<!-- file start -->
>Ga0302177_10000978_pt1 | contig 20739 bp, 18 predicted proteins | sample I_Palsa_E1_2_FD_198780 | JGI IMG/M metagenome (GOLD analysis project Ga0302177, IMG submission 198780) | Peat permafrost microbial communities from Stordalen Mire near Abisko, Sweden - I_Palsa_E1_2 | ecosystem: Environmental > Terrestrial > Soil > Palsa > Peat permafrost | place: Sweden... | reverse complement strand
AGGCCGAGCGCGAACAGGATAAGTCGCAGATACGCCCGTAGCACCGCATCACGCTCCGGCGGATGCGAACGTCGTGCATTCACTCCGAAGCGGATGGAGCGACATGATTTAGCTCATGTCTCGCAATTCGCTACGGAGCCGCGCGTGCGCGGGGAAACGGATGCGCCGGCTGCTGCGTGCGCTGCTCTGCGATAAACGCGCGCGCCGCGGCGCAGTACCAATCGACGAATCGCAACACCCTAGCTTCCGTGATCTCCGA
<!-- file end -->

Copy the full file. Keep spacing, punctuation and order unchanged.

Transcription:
>Ga0302177_10000978_pt1 | contig 20739 bp, 18 predicted proteins | sample I_Palsa_E1_2_FD_198780 | JGI IMG/M metagenome (GOLD analysis project Ga0302177, IMG submission 198780) | Peat permafrost microbial communities from Stordalen Mire near Abisko, Sweden - I_Palsa_E1_2 | ecosystem: Environmental > Terrestrial > Soil > Palsa > Peat permafrost | place: Sweden... | reverse complement strand
AGGCCGAGCGCGAACAGGATAAGTCGCAGATACGCCCGTAGCACCGCATCACGCTCCGGCGGATGCGAACGTCGTGCATTCACTCCGAAGCGGATGGAGCGACATGATTTAGCTCATGTCTCGCAATTCGCTACGGAGCCGCGCGTGCGCGGGGAAACGGATGCGCCGGCTGCTGCGTGCGCTGCTCTGCGATAAACGCGCGCGCCGCGGCGCAGTACCAATCGACGAATCGCAACACCCTAGCTTCCGTGATCTCCGA